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Science

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Microrna, diet and health, genetically engineered food, GMO, Genetically Modified Food, RNA Biology

Hold the Medicinal Lettuce

New research from Johns Hopkins suggests that bits of genetic material from plants eaten by mice can NOT enter the bloodstream intact as previous research from another institution had indicated.

Medicine

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Geriatrics, chronic geriatric conditions, Dementia, Alzheimers disease, Falls In Seniors, Urinary Incontinence (UI), gereatric depression, Nursing, Primary Care Physicians, Nurse Practitioners

Nurse Practitioners Boost Quality of Care for Chronic Geriatric Conditions

Study suggests that care for older patients with chronic geriatric conditions such as dementia and depression was significantly improved when co-managed by both a primary care physician and a nurse practitioner, highlighting the crucial role these nurses can play in treating these conditions.

Medicine

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Stroke, TBI, Traumatic Brain Injury, Head Injury, Concussion, American Academy Of Neurology, Journal Neurology, Neurology, Brain

Have a Brain Injury? You May Be at Higher Risk for Stroke

People who have a traumatic brain injury (TBI) may be more likely to have a future stroke, according to research that appears in the June 26, 2013, online issue of Neurology®, the medical journal of the American Academy of Neurology.

Medicine

Science

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Influenza, Pneumonia, Public Health, Medicine And Health, Infectious Diseases, Vaccines

Influenza Infection Increases Likelihood of Bacterial Pneumonia 100-Fold

It’s been known for more than two centuries that pneumonia cases increase during flu epidemics.

Medicine

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RNA, Genomics, Genetics, Encode, Rna Transcripts

DNA Found Outside Genes Plays Largely Unknown, Potentially Vital Roles

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A new UC San Francisco study highlights the potential importance of the vast majority of human DNA that lies outside of genes within the cell.

Science

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Anthropology research, Research, Science, Evolution Biology, Chimpanzee, baseball pitchers, Baseball, Injury Prevention, hominim, homo erectus

Chimps or Humans -- Who's the Better Baseball Pitcher?

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George Washington University researcher, in upcoming Nature study, collected motion data from baseball players to uncover why humans are such good throwers.

Science

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protease substrate, Bacteria

Biochemists Identify Protease Substrates Important to Bacterial Growth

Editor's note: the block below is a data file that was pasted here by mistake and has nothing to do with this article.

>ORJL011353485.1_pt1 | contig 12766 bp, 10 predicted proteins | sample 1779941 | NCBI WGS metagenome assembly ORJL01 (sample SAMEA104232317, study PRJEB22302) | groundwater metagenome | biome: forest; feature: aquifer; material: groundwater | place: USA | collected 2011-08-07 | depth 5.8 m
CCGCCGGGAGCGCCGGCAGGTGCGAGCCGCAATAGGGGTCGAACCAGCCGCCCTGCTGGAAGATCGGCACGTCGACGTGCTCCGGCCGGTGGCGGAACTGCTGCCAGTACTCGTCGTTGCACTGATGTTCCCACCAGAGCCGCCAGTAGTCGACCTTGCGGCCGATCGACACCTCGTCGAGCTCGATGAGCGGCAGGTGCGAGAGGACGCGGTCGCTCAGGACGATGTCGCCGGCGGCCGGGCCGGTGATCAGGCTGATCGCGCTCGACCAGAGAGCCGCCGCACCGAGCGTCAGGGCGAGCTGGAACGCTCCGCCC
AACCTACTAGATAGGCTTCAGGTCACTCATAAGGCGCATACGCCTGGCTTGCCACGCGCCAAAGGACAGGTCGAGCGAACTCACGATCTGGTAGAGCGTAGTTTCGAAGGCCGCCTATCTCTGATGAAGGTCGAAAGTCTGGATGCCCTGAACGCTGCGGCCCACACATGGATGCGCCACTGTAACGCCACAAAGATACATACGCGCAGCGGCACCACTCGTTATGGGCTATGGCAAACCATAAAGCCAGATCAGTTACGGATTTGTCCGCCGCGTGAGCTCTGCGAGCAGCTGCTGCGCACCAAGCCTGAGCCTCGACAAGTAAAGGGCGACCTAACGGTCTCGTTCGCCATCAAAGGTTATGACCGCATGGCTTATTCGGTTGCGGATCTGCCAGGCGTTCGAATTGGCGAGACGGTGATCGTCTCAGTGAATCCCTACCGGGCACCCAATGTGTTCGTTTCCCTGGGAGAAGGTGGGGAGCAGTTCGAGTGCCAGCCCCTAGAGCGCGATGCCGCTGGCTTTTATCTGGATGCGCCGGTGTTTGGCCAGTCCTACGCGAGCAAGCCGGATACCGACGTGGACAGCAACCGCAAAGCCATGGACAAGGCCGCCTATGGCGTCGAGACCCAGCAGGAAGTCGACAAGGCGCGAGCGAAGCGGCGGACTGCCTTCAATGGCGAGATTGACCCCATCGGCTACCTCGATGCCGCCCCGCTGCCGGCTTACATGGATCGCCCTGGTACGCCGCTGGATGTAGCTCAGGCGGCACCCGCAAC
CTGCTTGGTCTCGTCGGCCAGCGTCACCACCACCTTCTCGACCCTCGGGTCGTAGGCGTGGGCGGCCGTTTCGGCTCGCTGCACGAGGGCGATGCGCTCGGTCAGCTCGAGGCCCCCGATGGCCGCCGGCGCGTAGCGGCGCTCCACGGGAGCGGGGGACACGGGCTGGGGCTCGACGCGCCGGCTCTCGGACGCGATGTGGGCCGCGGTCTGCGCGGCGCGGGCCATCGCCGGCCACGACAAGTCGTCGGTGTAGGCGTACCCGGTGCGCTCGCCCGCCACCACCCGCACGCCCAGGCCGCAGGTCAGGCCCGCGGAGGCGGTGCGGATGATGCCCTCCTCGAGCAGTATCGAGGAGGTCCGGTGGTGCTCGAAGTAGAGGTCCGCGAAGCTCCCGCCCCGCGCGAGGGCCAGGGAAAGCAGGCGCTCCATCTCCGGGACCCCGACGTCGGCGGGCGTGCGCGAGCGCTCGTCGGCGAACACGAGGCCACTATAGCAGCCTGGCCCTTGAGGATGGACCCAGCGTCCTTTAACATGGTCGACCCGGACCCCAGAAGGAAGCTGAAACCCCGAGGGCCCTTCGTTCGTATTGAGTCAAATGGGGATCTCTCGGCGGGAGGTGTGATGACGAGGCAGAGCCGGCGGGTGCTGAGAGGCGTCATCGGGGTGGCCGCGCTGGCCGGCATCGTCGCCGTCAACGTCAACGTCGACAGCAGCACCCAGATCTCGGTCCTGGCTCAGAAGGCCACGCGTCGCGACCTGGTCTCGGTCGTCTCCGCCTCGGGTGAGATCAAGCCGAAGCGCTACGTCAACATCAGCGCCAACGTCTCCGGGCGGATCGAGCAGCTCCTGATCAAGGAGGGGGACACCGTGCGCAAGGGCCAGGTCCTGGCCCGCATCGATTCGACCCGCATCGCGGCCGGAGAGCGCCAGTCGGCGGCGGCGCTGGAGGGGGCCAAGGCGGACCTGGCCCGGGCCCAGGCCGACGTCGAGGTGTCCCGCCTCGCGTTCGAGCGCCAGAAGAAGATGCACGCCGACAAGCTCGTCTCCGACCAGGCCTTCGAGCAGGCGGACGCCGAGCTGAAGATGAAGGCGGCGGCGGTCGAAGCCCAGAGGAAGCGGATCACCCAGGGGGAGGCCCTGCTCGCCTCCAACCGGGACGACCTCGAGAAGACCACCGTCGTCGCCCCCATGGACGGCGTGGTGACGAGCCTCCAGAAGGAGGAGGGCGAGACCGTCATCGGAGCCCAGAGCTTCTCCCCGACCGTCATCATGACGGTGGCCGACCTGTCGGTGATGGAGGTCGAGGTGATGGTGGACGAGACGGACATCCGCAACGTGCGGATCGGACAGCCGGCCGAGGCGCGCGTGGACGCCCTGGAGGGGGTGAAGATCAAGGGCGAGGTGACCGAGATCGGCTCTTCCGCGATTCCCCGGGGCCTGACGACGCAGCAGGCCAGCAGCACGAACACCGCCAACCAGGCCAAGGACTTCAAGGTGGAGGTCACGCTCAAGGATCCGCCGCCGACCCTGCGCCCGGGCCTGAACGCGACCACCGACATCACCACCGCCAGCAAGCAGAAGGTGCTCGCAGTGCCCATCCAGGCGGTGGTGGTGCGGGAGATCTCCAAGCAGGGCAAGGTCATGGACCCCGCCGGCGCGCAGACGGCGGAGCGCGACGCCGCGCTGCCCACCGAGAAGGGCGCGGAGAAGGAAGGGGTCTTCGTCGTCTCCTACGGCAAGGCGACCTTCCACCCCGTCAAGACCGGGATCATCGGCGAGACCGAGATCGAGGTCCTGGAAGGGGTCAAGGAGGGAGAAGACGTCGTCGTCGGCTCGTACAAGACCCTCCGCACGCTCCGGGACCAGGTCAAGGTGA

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Using biochemistry and mass spectrometry, researchers “trapped” scores of new candidate substrates of the protease ClpXP to reveal how protein degradation is critical to cell cycle progression and bacterial development. The new understanding could lead to identifying new antibiotic targets.

Science

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garlic oil, Cancer, Chemotherapy, mice

Garlic Oil May Ease Adverse Effects of Chemotherapy and Radiation

Demand has grown recently to find more natural ways to reduce the adverse effects of the two major methods for cancer treatment, ionizing radiation and chemotherapy. A new study in the Journal of Food Science, published by the Institute of Food Technologists (IFT), found that garlic oil reduced the decrease of white blood cells affected by chemotherapy and radiation treatment in mice with cancerous tumors.

Science

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Raisins, Nutrition, Wellness, Health

New Raisin Research Shows Several Health Benefits

A special supplement to the June 2013 issue of the Journal of Food Science highlights new studies and research that show the health benefits of consuming raisins.

Life

Education

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education gap, minority education gap, teacher combat pay, Racial Politics, state politics, education politics, black policymakers, black-white education gap

Black-White Education Achievement Gap Is Worsened by Unresponsive State Policymakers

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State policymakers' attention to teacher quality -- an issue education research shows is essential to improving schooling outcomes for racial minority students -- is highly responsive to low graduation rates among white students, but not among black students, according to a Baylor University study.







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